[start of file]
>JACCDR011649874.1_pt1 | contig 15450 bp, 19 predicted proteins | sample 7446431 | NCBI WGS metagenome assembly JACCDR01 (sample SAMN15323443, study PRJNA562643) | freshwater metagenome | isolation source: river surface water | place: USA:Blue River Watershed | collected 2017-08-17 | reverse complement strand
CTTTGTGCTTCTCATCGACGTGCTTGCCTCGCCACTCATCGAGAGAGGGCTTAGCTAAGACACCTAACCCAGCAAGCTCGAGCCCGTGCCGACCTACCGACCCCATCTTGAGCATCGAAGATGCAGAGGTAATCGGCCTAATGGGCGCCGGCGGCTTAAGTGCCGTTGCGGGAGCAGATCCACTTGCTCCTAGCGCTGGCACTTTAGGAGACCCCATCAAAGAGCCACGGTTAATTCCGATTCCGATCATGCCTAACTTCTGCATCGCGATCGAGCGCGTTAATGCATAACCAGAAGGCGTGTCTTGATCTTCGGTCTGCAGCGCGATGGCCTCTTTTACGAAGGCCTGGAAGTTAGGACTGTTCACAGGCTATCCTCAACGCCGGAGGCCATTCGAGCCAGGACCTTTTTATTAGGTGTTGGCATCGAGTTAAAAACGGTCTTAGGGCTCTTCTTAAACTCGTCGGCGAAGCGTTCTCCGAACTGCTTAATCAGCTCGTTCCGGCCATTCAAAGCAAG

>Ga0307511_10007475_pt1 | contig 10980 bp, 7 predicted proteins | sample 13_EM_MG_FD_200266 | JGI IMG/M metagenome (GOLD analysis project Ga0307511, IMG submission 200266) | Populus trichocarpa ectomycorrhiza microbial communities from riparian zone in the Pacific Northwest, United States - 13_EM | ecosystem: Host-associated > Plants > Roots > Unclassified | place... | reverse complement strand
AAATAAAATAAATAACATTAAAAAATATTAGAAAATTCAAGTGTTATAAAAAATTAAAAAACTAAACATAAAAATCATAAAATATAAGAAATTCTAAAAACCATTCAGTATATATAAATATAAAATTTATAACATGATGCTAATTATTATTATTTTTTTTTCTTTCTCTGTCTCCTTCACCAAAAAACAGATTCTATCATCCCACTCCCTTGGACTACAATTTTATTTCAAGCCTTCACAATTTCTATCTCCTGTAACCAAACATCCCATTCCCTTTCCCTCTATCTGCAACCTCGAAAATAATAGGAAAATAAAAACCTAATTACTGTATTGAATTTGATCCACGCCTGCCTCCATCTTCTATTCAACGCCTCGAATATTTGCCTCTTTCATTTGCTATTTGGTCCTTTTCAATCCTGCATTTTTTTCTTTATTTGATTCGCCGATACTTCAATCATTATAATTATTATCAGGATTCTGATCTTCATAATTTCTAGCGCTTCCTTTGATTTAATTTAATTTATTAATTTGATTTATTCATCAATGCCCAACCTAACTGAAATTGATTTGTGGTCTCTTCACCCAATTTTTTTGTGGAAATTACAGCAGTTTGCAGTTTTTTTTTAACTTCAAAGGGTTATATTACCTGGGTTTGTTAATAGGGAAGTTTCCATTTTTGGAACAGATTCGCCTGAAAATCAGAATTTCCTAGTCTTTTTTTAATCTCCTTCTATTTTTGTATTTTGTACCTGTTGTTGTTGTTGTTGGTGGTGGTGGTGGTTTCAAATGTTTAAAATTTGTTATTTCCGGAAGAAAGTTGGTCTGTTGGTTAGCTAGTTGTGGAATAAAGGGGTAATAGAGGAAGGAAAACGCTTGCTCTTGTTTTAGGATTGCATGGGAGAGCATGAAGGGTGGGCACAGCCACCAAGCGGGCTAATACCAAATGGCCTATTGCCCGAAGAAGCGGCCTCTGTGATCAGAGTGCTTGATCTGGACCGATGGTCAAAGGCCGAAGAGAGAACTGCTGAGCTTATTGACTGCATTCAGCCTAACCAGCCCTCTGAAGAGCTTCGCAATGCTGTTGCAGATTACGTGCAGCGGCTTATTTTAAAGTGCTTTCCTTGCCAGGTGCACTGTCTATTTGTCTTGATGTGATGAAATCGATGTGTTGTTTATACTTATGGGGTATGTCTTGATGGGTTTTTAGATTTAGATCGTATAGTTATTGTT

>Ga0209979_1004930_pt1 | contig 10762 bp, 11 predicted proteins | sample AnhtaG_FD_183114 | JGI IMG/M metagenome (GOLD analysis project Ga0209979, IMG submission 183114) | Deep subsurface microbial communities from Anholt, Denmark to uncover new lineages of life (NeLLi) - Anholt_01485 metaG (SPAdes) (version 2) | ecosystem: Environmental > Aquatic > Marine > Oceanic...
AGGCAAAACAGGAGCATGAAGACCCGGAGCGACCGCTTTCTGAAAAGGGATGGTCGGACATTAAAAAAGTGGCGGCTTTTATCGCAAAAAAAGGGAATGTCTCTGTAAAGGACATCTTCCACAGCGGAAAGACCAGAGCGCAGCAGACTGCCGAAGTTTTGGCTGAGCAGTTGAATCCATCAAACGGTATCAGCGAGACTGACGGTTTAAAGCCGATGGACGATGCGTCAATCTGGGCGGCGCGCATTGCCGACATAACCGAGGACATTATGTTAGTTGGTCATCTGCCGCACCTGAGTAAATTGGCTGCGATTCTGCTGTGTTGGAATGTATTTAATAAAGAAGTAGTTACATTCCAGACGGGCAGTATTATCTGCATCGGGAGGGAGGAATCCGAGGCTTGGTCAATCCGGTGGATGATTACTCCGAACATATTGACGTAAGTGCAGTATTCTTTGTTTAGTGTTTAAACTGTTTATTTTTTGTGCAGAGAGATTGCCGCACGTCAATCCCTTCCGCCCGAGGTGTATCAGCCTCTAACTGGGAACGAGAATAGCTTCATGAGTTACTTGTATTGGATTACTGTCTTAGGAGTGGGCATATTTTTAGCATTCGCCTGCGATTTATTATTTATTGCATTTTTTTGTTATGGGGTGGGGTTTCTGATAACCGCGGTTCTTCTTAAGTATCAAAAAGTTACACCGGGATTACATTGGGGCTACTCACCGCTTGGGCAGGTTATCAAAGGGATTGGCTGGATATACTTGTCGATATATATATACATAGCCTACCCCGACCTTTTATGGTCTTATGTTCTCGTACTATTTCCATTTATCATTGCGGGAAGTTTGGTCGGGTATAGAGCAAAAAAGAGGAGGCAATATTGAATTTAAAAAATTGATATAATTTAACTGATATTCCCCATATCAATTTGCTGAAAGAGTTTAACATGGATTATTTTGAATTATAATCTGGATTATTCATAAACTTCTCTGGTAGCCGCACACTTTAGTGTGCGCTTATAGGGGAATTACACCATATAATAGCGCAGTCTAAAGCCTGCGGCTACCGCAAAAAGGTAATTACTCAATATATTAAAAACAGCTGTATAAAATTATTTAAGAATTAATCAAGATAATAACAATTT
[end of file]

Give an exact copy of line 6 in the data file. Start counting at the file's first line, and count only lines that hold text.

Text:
AGGCAAAACAGGAGCATGAAGACCCGGAGCGACCGCTTTCTGAAAAGGGATGGTCGGACATTAAAAAAGTGGCGGCTTTTATCGCAAAAAAAGGGAATGTCTCTGTAAAGGACATCTTCCACAGCGGAAAGACCAGAGCGCAGCAGACTGCCGAAGTTTTGGCTGAGCAGTTGAATCCATCAAACGGTATCAGCGAGACTGACGGTTTAAAGCCGATGGACGATGCGTCAATCTGGGCGGCGCGCATTGCCGACATAACCGAGGACATTATGTTAGTTGGTCATCTGCCGCACCTGAGTAAATTGGCTGCGATTCTGCTGTGTTGGAATGTATTTAATAAAGAAGTAGTTACATTCCAGACGGGCAGTATTATCTGCATCGGGAGGGAGGAATCCGAGGCTTGGTCAATCCGGTGGATGATTACTCCGAACATATTGACGTAAGTGCAGTATTCTTTGTTTAGTGTTTAAACTGTTTATTTTTTGTGCAGAGAGATTGCCGCACGTCAATCCCTTCCGCCCGAGGTGTATCAGCCTCTAACTGGGAACGAGAATAGCTTCATGAGTTACTTGTATTGGATTACTGTCTTAGGAGTGGGCATATTTTTAGCATTCGCCTGCGATTTATTATTTATTGCATTTTTTTGTTATGGGGTGGGGTTTCTGATAACCGCGGTTCTTCTTAAGTATCAAAAAGTTACACCGGGATTACATTGGGGCTACTCACCGCTTGGGCAGGTTATCAAAGGGATTGGCTGGATATACTTGTCGATATATATATACATAGCCTACCCCGACCTTTTATGGTCTTATGTTCTCGTACTATTTCCATTTATCATTGCGGGAAGTTTGGTCGGGTATAGAGCAAAAAAGAGGAGGCAATATTGAATTTAAAAAATTGATATAATTTAACTGATATTCCCCATATCAATTTGCTGAAAGAGTTTAACATGGATTATTTTGAATTATAATCTGGATTATTCATAAACTTCTCTGGTAGCCGCACACTTTAGTGTGCGCTTATAGGGGAATTACACCATATAATAGCGCAGTCTAAAGCCTGCGGCTACCGCAAAAAGGTAATTACTCAATATATTAAAAACAGCTGTATAAAATTATTTAAGAATTAATCAAGATAATAACAATTT